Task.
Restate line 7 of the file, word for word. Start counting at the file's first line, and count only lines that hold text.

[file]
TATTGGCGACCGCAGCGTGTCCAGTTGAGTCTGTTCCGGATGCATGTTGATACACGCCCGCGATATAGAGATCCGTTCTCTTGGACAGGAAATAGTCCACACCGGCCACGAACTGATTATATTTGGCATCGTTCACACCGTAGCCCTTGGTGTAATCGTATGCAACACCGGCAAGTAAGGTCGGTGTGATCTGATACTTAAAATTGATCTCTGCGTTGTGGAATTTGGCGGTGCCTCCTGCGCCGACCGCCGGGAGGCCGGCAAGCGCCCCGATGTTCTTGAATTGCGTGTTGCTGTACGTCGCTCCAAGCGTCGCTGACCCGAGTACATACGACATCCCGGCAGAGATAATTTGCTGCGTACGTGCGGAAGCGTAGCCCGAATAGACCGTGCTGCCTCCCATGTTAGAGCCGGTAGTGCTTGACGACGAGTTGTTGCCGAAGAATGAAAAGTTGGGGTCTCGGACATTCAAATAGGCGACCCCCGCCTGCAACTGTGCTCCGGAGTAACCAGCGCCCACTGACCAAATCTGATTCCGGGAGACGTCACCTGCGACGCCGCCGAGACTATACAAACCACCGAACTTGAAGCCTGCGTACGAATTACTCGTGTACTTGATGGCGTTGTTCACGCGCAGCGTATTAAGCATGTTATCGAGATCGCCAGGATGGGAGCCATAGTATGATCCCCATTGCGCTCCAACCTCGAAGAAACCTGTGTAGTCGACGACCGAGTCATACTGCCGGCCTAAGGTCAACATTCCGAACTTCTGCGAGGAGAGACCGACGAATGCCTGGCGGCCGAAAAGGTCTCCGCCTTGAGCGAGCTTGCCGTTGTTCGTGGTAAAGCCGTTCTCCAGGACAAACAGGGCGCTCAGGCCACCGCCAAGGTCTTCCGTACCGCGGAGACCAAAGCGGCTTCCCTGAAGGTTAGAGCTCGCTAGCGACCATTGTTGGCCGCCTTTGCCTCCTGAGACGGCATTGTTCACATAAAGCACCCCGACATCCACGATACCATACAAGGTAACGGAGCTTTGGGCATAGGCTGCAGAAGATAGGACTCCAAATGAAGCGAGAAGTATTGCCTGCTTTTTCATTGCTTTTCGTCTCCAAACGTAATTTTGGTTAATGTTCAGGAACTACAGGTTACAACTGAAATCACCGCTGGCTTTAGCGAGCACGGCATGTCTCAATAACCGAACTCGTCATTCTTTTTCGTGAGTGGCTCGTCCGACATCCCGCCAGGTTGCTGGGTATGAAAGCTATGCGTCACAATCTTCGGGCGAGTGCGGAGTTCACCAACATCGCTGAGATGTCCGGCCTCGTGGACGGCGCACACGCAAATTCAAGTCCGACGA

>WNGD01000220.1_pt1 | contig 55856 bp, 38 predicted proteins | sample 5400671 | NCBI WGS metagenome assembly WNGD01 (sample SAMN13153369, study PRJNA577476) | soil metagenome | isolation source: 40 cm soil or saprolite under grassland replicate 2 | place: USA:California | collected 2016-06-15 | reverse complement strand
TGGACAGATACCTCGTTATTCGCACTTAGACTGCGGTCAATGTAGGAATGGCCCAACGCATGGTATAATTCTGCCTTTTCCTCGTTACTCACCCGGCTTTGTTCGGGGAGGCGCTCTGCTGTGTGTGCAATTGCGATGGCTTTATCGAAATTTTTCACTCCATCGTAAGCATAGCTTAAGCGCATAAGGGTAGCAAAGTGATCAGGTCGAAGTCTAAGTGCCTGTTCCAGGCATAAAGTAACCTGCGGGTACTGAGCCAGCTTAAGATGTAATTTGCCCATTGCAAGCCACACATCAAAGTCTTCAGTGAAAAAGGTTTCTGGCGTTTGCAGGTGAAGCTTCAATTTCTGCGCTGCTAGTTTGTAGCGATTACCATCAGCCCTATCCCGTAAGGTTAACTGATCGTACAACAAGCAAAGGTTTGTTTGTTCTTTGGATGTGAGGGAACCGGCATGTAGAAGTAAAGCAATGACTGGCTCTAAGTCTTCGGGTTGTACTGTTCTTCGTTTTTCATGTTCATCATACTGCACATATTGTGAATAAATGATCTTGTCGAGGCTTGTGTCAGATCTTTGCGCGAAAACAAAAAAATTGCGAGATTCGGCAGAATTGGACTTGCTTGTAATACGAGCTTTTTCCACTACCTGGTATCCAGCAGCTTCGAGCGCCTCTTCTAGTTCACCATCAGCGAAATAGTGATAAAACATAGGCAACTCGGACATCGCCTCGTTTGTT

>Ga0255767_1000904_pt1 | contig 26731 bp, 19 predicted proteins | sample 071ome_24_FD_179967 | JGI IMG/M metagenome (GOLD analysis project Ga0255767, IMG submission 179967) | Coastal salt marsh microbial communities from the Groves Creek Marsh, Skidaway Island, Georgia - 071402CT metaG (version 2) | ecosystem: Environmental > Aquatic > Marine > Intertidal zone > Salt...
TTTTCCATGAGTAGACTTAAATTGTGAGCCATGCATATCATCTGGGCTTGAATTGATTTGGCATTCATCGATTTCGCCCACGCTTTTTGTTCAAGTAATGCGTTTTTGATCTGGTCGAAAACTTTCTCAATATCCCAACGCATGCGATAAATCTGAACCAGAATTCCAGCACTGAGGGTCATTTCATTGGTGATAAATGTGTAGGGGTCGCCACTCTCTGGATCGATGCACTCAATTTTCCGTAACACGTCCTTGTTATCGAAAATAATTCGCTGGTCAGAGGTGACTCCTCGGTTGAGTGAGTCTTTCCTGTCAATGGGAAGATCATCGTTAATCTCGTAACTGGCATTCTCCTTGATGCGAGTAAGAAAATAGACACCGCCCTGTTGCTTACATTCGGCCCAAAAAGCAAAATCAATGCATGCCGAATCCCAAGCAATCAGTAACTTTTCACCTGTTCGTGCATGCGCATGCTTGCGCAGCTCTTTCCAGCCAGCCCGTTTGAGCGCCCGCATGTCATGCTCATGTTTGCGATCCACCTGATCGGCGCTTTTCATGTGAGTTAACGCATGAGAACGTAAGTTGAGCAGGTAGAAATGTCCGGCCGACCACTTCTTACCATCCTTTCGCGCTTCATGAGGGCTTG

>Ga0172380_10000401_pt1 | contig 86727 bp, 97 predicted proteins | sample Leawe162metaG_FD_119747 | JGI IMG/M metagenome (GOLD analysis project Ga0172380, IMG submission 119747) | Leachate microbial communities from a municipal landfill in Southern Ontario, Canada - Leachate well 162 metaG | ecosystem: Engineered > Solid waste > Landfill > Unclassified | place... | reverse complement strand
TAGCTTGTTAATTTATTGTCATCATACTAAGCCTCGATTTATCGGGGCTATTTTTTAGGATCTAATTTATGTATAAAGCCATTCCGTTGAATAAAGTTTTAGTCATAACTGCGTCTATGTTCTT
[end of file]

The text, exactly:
TAGCTTGTTAATTTATTGTCATCATACTAAGCCTCGATTTATCGGGGCTATTTTTTAGGATCTAATTTATGTATAAAGCCATTCCGTTGAATAAAGTTTTAGTCATAACTGCGTCTATGTTCTT